Wednesday, June 18, 2014


by Christopher Manion

I still remember the day - June 2, 1964.

My new banjo arrived in the afternoon (on Railway Express - this was pre-Woodstock, remember), and late that evening, the news came in that Barry Goldwater had won the California primary, defeating New York Gov. Nelson Rockefeller by two percentage points.

I'm still playing that banjo, and that election is still changing history.

On June 10, another earthquake hit, this time shaking the Seventh Congressional District of Virginia to its core.

And it's going to make history too.

Last week, Republican Majority Leader Eric Cantor, who had been tipped as the natural successor to House Speaker John Boehner, was soundly defeated by Dave Brat, an economics professor, for the Republican nomination.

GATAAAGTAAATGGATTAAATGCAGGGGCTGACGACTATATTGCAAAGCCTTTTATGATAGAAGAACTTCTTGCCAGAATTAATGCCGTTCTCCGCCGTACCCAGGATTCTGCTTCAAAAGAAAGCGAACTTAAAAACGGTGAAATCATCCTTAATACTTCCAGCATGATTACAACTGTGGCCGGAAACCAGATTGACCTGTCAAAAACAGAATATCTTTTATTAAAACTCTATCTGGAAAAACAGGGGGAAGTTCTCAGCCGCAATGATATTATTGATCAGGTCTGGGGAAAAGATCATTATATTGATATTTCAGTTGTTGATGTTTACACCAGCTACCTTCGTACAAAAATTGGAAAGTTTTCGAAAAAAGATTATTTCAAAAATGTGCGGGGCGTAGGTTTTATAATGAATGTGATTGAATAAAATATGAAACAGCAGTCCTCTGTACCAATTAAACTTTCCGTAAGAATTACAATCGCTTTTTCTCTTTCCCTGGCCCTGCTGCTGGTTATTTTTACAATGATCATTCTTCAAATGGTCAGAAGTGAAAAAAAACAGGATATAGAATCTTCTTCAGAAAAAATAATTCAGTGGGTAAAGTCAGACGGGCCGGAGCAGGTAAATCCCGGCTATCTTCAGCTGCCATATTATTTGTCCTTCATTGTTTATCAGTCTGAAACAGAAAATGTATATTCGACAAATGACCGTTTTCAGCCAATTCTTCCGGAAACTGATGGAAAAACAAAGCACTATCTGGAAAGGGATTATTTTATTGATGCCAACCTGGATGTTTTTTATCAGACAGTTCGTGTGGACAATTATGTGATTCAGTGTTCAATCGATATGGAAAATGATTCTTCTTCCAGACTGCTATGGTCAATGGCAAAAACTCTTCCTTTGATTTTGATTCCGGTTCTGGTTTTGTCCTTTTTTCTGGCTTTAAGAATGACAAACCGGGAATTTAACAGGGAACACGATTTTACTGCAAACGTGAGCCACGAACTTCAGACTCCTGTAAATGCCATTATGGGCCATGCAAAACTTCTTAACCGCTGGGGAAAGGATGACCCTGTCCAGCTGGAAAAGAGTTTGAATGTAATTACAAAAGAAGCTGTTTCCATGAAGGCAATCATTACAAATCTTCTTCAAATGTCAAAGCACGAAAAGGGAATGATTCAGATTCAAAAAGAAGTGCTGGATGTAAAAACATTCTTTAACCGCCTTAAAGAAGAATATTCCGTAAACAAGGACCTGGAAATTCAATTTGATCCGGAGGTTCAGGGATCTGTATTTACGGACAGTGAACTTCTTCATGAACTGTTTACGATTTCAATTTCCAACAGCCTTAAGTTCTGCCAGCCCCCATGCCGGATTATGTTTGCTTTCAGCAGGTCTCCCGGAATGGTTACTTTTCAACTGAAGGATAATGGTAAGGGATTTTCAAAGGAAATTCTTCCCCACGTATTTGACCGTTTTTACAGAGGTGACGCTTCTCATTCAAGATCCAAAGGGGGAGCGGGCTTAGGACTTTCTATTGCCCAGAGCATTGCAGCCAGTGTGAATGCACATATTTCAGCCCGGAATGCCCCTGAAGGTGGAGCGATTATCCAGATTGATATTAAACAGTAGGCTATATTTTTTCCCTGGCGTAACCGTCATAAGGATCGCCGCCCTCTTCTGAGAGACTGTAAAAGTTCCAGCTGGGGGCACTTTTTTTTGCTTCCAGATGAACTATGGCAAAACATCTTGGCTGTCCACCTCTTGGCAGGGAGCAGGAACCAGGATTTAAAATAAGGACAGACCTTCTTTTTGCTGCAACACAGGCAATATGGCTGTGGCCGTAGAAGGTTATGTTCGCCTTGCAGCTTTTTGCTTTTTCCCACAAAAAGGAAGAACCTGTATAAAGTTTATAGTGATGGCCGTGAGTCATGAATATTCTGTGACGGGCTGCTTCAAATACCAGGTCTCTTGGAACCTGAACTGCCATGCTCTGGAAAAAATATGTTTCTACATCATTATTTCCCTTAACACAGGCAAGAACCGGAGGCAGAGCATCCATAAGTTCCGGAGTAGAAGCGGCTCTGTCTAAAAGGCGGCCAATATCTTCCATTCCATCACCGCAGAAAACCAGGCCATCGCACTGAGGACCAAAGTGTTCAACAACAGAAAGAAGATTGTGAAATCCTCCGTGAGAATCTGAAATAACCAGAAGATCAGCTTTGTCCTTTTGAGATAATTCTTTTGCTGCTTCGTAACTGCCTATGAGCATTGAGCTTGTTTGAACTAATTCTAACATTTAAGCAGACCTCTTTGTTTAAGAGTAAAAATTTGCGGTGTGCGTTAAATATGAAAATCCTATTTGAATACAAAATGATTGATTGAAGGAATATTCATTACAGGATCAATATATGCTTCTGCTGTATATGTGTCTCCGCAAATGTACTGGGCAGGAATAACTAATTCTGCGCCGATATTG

I remember when Democrat Majority Whip John Brademas - my Congressman - lost his longtime seat to a Republican businessman who, like Brat, was a political novice in 1980.

It was a pretty big deal, but Brademas' loss was drowned out by the the Reagan victory, a political earthquake that would never have happened without that California primary 16 years before.

Like Cantor, Brademas was accustomed to being reelected almost automatically - until he wasn't.

If past is prologue, the defeat of Cantor by a political unknown does not augur well for the Republican Establishment - or for the Democrats: it's hard to tell, on any given day, which of them hates conservative upstarts like Brat the most.